[Arts] Viva La Revolution!

I moved to Belhaven a little over three years ago from The Country Club neighborhoods of Northeast Jackson. I had discovered the unique and somehow unknown appeal of downtown a little over a year before I graduated high school. I was fascinated with everything that Belhaven and Fondren offered. I dove headfirst into Jackson. I think most people would agree with me when I say that Jackson is sort of ass-backward.Anyone who has moved here from a larger city understands what I'm saying.We have the capacity, the venues, and, on top of all of that, we have a huge untapped creative talent.What we have lacked, my friends, is the motivation to do anything with it, even as we complain incessantly about having nothing to do in Jackson.

Thursday, March 11

[Appetite] Men: The Joy of the Hunt

T he seeking of a mate seems a daunting task, but it does not have to be. All that is required is an open mind and a hearty, insatiable appetite. Approach men as if they are items on a vast buffet. The idea is to sample as many items as possible without making yourself sick. You will find that, as in food, taste varies from woman to woman. There are multitudes of options available. The choices range from a basic peach tart (a simple sweet man) to chicken parmesan (complex and heavy). Sometimes all you want is a donut (tastes great with no nutritional value). There are also the more exotic flavors like arugula (nutty with a bitter aftertaste) and chili peppers (hot, hot, hot).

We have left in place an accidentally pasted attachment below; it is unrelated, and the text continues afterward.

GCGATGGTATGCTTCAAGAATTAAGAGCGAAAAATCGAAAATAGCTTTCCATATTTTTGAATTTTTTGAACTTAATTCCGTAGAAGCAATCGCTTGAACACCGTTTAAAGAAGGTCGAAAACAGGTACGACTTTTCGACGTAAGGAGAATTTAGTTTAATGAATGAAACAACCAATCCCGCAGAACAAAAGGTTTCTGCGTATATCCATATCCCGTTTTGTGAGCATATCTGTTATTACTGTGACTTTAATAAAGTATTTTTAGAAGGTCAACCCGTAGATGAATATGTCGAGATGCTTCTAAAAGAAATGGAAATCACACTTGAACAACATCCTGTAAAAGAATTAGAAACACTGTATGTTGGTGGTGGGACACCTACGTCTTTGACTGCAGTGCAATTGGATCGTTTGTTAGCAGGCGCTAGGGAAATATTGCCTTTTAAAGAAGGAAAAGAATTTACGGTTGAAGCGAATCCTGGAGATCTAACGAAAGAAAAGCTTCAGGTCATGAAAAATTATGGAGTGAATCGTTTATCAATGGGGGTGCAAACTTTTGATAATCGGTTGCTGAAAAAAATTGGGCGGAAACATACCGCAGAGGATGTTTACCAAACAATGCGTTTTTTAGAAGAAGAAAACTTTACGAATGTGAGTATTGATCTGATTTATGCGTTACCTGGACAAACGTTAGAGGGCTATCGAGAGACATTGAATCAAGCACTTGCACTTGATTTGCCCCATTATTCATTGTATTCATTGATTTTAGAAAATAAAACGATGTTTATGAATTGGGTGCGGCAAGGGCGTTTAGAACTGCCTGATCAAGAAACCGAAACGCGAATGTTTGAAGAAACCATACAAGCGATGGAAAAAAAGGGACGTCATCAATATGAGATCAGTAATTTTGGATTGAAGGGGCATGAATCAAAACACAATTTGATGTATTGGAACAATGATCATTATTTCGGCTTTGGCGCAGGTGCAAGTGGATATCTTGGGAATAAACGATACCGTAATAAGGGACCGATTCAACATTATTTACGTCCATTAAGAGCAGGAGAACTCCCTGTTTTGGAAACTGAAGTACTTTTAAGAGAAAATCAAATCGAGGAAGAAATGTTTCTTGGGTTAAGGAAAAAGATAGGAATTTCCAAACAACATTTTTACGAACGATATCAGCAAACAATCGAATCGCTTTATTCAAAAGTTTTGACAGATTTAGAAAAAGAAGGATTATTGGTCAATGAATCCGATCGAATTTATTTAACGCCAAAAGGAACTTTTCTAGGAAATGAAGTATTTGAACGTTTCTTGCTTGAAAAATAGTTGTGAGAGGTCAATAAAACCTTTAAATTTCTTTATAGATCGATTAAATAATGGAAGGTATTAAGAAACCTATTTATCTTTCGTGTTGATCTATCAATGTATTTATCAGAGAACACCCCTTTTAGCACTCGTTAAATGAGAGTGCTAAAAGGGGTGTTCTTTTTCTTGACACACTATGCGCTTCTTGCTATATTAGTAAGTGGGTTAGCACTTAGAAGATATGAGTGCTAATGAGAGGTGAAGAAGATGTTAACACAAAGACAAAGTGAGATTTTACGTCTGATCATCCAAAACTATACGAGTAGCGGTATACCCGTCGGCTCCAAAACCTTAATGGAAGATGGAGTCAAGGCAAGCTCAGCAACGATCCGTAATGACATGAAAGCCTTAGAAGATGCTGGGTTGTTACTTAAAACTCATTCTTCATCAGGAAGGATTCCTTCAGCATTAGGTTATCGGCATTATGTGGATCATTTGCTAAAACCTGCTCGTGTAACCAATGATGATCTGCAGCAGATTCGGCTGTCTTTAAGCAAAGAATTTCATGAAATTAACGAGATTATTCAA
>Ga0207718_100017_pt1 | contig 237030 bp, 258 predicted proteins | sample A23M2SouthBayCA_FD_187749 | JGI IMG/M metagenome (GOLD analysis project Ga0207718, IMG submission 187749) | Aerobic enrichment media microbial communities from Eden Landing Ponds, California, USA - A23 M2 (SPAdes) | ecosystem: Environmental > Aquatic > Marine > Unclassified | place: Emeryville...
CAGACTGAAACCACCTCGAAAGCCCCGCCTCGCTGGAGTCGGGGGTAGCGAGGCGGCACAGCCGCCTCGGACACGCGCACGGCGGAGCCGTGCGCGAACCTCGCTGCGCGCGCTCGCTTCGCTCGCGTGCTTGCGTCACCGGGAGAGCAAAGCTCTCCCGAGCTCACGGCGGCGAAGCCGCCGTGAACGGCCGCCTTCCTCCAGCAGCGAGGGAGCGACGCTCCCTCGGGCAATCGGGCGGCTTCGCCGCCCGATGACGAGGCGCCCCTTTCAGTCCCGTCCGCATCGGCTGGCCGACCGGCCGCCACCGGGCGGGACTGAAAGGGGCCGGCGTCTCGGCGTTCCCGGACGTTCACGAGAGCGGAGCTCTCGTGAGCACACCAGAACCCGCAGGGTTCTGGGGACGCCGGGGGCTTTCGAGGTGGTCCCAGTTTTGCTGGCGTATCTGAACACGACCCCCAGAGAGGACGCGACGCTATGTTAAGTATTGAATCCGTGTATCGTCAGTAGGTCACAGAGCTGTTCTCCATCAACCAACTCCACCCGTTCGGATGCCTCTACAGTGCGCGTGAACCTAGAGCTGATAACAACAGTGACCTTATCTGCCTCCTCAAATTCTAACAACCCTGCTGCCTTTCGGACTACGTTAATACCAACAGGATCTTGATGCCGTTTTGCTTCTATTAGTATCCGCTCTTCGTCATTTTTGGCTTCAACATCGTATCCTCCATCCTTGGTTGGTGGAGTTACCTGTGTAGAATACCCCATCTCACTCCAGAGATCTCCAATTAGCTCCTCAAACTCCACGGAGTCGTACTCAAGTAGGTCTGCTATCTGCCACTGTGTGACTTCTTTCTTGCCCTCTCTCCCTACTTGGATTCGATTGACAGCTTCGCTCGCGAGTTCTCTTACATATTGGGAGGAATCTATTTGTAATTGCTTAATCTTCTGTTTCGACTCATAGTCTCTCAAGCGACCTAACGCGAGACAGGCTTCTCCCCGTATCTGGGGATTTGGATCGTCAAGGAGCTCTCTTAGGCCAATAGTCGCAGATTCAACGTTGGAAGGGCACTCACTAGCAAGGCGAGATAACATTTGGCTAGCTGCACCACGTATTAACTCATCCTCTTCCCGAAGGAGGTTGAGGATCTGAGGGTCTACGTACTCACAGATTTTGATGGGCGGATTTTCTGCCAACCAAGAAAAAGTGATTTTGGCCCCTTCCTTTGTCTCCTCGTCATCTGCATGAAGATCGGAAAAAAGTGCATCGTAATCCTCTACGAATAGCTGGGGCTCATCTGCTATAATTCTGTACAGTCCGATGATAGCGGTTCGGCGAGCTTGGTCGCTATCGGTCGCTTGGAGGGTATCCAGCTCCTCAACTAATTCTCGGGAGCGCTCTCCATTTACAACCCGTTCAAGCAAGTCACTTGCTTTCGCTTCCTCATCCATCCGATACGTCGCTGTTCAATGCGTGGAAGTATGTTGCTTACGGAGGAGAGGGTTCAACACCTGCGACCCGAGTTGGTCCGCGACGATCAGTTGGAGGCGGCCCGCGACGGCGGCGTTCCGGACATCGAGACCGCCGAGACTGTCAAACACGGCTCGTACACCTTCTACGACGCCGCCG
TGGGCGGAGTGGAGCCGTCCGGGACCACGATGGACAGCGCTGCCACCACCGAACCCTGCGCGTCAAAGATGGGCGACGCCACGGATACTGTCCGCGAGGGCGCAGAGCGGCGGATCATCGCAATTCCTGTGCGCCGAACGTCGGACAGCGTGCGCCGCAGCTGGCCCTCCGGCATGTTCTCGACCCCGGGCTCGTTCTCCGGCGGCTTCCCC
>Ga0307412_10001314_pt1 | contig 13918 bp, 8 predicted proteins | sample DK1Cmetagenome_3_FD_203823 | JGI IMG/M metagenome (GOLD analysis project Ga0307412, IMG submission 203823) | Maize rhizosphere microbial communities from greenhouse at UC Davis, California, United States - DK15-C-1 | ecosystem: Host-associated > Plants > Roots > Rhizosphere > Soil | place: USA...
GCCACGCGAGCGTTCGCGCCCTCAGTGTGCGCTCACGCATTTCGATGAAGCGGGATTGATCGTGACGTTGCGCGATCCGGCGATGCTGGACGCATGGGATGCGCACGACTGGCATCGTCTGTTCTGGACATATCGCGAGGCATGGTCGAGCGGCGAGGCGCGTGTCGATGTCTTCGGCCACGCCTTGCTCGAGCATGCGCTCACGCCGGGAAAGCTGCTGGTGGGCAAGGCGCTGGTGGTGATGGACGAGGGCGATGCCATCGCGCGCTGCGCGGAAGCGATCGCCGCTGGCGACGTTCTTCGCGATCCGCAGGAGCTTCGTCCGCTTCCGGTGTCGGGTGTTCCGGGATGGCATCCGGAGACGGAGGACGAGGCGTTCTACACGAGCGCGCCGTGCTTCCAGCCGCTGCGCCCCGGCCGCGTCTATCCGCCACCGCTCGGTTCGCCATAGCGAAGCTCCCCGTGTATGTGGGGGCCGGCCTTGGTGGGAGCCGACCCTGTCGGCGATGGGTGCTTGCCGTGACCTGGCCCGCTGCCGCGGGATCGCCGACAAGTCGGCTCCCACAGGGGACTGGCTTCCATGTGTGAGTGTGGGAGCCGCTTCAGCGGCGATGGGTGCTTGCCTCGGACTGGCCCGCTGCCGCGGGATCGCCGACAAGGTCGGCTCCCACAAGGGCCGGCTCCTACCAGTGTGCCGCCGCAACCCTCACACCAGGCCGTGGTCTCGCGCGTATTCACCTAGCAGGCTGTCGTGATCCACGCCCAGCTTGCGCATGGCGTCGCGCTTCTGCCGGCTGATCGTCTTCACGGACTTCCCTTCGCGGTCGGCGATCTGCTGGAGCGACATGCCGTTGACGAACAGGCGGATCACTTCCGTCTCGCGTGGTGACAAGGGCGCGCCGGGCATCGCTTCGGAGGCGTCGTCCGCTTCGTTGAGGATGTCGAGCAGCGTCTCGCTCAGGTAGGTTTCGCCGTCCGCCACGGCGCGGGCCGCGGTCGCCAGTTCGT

Optimisme Bienvenu